LOS ANGELES (Reuters) - Frances McDormand left the Oscar stage after winning the Best Actress prize on Sunday (March 4) with a call for an "inclusion rider" - an obscure method to increase film production diversity that she hopes will go mainstream.
The term is not well known in Hollywood, but by early morning on Monday after the awards ceremony, Twitter boasted an #inclusionrider hashtag and a Google search of the term produced more than 10 million hits.
While negotiating a contract, actors and film makers can use their star power to get a studio to hire more women and people of color on the production, McDormand explained backstage after her televised comment, which came in a ceremony notable for its activism.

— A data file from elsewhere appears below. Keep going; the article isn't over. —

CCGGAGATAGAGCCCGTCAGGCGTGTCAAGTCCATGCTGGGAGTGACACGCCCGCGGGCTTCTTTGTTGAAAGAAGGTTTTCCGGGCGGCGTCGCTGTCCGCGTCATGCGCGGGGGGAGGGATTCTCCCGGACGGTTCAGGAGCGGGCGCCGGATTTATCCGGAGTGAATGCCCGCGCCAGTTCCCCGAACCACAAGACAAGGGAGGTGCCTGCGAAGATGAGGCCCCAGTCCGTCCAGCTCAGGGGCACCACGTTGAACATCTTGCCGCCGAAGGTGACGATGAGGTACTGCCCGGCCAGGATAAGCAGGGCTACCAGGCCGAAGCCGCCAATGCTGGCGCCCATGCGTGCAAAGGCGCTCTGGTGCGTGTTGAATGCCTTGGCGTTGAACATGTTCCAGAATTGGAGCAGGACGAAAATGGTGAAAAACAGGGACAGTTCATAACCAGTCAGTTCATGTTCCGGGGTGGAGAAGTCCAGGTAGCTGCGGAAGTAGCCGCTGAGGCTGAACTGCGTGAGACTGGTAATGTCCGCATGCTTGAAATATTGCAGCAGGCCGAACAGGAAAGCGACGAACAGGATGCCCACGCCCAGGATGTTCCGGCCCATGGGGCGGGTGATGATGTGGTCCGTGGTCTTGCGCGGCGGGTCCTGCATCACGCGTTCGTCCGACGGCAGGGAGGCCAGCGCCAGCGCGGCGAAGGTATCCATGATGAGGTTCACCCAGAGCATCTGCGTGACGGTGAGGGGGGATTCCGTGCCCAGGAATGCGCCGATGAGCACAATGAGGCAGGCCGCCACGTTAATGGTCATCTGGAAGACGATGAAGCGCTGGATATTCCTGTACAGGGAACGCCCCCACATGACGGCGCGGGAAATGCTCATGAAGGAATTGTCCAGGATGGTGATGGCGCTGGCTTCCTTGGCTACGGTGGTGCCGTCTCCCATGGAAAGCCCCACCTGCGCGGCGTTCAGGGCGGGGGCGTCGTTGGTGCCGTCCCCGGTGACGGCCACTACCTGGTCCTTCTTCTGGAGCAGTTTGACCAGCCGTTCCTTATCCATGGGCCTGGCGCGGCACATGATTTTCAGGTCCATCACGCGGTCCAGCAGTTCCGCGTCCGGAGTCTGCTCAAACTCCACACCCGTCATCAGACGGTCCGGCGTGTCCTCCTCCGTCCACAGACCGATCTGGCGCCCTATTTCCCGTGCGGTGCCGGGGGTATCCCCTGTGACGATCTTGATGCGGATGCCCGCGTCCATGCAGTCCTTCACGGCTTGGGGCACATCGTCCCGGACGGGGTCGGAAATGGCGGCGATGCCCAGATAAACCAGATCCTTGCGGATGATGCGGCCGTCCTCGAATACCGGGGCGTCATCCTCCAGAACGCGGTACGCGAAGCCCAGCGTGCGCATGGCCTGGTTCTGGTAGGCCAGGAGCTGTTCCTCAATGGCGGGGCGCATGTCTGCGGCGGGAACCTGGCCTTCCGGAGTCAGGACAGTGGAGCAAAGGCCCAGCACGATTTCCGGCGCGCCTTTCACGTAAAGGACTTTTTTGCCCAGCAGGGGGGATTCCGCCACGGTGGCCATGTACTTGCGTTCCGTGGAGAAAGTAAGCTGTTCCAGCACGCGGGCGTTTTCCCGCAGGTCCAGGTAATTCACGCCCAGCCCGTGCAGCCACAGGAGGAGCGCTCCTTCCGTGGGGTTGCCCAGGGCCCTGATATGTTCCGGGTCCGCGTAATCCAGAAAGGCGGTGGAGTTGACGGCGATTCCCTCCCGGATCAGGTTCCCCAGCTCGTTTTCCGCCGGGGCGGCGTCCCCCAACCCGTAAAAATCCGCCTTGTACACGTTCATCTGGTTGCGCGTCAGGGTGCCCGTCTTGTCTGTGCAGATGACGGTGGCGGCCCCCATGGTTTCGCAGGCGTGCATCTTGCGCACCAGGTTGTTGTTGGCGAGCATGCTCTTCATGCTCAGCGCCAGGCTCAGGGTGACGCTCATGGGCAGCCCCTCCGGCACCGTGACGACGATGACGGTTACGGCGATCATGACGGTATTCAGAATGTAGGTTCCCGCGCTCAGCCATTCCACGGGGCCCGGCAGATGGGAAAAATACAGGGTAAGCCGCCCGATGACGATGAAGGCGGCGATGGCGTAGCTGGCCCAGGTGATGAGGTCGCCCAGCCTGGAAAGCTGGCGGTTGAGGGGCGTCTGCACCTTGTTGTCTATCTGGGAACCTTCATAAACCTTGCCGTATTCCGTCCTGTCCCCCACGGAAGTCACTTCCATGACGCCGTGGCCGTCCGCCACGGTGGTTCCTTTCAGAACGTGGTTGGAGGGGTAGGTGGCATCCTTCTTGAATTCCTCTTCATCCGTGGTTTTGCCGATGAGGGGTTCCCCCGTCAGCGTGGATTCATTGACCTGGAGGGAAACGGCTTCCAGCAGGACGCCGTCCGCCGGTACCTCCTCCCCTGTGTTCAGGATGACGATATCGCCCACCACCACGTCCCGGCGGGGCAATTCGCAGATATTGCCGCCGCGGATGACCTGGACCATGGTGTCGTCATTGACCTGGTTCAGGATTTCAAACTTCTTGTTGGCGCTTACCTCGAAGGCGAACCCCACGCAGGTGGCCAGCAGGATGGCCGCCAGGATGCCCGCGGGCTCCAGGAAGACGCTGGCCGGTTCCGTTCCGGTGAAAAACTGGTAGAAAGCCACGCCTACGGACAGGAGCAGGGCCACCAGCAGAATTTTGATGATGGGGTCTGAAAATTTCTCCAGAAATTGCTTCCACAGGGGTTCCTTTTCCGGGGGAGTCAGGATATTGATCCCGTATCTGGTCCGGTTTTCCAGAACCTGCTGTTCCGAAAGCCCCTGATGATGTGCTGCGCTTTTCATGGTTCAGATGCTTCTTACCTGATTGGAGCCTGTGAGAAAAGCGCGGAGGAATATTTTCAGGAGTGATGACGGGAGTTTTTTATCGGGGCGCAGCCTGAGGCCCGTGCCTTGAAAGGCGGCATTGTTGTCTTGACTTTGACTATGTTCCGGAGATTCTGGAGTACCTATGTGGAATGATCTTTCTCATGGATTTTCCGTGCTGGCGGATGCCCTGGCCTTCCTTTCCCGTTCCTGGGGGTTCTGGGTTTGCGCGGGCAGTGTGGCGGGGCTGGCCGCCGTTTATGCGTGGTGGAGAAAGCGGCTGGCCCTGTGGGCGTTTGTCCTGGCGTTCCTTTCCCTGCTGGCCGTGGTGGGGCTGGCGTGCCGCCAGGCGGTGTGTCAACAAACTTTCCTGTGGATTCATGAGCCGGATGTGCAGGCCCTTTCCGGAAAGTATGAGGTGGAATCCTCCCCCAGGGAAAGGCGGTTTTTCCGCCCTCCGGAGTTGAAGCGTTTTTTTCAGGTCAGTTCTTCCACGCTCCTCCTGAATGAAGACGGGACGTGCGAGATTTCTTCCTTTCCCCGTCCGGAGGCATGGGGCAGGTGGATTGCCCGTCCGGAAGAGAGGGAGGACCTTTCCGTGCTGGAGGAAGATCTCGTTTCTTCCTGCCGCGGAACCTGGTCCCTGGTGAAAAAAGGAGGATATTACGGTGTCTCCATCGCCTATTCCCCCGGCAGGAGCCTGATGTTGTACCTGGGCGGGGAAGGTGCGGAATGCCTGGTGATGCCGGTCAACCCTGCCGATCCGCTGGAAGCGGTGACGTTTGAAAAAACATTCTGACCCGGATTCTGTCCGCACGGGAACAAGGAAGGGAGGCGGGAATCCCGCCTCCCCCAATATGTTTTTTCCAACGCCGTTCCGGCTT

"I just found out about this last week," McDormand, who won the Oscar for her portrayal of a mother searching for her daughter's killer in 'Three Billboards Outside Ebbing, Missouri', told media backstage.
"You can ask for and/or demand at least 50 percent diversity in not only the casting but also the crew," she added as an example.
University of Southern California professor Stacy Smith mentioned the "inclusion rider" idea in a 2016 talk on the lack of diversity in the film industry. She said that Hollywood'A-listers' could stipulate in their contracts that minor roles be cast to reflect demographics of the real world. Studios could voluntarily do the same thing, she added.